A rich snippet is a simple coding alteration that tells search engines a lot more specifics about what information is on the page. The practice has been around for a couple of years now, but don’t feel like you’ve missed the boat. Search engines have really just started to fully utilize that data to alter the results and experiment with new uses for it every day.
A good example would be the recipe snippet for the brownie recipe example below. All 3 listings in the example use rich snippets to show you calories, cooking time, photos, reviews for their brownie recipes, and other data. All of which are wrapped in rich snippet coding in the backend of their pages.
What may have even caught your eye is that Google can also analyze the data on those pages and separate out certain specifics which allow them to then provide the additional search options that you see on the left hand side giving the searcher the ability to then narrow their search by cooking times, calories, ingredients, etc. And all of this is brought to you courtesy of rich snippets.
Rich snippets can also envelope product reviews…
…contain information on specific people like positions, titles, and companies…
..show event listings for venues…
…have on page clickable links to media such as song clips…
And so much more….
But what’s even more amazing is that you have the capability to apply this to your own websites and get the advantage of having a better visual search result which will give you an amazing advantage over your competitors.
Implementation of snippets into your coding may be the most time consuming of the tasks, but the impact it offers is huge. You need to be somewhat familiar with HTML coding and if you’re familiar with CSS, you’ll find that it’s pretty much the same type of format.
A product page about a blender may normally look like this:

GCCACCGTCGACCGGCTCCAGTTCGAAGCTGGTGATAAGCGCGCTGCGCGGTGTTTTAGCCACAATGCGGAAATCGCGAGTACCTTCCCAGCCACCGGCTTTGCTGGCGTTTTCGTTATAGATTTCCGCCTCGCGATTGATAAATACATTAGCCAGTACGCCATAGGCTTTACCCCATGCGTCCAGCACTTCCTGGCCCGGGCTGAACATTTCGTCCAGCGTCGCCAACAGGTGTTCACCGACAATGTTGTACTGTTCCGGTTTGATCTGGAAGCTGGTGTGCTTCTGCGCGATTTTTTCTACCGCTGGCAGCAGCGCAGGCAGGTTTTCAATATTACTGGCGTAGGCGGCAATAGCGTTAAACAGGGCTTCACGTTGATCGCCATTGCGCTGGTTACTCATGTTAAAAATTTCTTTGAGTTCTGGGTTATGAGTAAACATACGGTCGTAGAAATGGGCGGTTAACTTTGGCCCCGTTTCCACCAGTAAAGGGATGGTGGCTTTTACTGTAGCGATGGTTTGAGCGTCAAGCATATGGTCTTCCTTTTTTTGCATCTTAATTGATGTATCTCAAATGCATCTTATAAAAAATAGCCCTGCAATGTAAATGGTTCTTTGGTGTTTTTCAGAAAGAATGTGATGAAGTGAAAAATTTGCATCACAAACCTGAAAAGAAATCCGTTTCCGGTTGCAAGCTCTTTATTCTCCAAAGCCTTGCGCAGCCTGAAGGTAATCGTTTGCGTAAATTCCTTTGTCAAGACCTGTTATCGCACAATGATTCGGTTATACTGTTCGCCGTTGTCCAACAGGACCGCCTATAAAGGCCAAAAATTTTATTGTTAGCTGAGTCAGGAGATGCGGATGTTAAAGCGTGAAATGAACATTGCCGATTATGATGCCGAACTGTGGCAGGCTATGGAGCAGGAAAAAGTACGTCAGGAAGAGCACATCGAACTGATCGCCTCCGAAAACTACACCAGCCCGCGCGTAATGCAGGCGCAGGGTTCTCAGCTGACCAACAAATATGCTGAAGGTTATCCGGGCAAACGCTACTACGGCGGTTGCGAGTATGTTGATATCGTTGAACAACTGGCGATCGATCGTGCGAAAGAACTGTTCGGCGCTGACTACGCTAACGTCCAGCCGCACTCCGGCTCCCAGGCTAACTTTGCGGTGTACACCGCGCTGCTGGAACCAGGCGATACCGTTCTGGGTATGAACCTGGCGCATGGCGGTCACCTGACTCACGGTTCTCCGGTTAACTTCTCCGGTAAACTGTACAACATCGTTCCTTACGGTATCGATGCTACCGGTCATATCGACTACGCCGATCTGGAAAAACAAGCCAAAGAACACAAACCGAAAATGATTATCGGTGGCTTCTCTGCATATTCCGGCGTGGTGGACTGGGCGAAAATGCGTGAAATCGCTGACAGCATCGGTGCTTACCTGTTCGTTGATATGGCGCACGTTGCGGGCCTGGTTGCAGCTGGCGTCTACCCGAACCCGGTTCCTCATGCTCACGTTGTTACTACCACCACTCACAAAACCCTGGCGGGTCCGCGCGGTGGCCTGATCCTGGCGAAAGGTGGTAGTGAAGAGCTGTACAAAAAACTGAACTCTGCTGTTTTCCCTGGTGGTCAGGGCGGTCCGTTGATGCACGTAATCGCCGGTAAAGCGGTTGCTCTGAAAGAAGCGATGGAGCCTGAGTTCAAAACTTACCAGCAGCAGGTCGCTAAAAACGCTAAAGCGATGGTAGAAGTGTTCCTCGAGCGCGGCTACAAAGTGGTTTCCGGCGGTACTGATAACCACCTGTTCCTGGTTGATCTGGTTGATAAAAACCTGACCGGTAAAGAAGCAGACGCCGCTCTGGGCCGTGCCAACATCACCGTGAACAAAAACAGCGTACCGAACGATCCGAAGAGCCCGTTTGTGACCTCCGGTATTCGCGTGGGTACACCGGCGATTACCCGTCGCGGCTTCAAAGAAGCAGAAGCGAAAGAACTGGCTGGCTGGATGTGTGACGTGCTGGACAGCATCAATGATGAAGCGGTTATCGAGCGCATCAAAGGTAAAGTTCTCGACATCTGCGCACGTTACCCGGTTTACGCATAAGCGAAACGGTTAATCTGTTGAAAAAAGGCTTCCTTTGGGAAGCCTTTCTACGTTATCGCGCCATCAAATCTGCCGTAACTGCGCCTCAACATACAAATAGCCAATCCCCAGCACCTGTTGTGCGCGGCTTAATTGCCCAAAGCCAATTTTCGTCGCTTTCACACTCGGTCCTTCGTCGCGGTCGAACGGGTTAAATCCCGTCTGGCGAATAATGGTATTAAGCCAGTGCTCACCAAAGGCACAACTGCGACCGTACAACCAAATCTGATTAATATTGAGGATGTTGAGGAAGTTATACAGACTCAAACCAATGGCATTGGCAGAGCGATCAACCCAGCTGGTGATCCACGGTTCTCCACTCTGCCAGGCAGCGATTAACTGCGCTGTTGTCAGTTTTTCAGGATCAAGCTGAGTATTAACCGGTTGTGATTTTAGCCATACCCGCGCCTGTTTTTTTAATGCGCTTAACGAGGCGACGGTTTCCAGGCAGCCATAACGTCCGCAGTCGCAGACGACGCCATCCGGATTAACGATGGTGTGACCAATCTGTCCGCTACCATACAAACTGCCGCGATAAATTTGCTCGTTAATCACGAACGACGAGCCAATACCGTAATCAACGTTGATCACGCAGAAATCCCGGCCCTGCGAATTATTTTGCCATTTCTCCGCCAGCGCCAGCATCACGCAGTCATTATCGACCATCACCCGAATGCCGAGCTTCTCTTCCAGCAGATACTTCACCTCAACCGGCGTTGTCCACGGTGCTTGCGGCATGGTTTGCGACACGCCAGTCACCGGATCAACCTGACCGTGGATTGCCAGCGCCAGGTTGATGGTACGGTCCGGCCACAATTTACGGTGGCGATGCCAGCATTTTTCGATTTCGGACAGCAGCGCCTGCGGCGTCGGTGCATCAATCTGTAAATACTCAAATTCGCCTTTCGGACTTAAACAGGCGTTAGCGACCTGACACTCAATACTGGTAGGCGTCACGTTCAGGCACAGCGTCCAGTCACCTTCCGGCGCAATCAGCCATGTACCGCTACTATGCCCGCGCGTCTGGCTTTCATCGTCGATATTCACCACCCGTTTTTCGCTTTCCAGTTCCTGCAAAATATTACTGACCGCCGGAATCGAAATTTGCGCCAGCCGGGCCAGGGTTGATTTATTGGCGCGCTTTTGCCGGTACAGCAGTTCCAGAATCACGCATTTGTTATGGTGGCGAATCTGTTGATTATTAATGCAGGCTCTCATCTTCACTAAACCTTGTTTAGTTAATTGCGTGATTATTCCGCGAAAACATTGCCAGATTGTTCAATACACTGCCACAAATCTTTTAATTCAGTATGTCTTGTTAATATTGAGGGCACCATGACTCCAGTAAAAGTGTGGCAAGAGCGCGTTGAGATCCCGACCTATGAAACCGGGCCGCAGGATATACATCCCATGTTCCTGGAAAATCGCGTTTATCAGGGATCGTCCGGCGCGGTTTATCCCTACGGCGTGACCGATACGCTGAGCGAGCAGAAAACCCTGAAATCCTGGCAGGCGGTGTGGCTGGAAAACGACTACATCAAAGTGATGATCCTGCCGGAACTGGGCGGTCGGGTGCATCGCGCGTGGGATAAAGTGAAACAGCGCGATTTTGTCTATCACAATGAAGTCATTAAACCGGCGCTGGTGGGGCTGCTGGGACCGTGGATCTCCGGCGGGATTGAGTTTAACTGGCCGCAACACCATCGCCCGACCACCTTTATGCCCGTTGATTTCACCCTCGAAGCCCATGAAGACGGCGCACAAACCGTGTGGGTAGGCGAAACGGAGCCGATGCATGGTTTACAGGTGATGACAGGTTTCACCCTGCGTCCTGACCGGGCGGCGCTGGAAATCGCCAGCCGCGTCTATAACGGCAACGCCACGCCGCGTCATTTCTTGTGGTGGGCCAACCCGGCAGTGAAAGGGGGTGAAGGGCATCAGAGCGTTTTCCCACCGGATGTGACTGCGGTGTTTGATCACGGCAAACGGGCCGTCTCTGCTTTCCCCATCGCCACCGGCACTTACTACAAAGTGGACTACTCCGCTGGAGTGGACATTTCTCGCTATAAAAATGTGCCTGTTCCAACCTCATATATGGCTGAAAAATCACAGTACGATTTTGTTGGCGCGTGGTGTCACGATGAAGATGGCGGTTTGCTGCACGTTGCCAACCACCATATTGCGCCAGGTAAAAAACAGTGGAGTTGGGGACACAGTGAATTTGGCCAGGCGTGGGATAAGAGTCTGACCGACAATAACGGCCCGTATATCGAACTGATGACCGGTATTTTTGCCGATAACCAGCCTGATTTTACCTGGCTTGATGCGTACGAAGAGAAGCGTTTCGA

<b>Price: </b> $100<br>
<b>Description: </b>The best blender ever.<br>
<b>Reviews: </b>”This is the best blender ever!<br>
This code is obviously generic and not typical, but an example of what that same block of code would look like after you implemented rich snippets would look like so;
<div itemscope itemtype=”http://www.schema.org/Products”>
<span itemprop=”name”><h1>Super Blender</h1><br></span>
<span itemprop=”name”><img src=”best-blender.jpg”><br></span>
<b>Price: </b><span itemprop=”price”> $100<br></span>
<b>Description: </b><span itemprop=”description”>The best blender ever.<br></span>
<b>Reviews: </b><span itemprop=”review”>”This is the best blender ever!<br></span>
As you can see, you would simply reference the schema that you’re using (in this case, the one at http://www.schema.org/Products) and then wrap each piece of information (name, price, description, etc.) to properly identify it to the search engines. The search engines then take that data and use them in a variety of different ways. A direct result of its use is the beautification of the search results that has been in place for quite some time now. But what may come next is unknown and it doesn’t look to be going anywhere anytime soon.
Google has released a bunch of videos to help you through the process, so re-explaining it here via text when humans like yourself are visually stimulated would be pointless. So take a look at the videos here and start coding your site accordingly. We’ve also included a great infographic from BlueGlass that provides even more visually stimulating info on the topic.
The diference that you will experience in the way your results look all the way down to clickthrough increases can be immense. It’s time to get coding!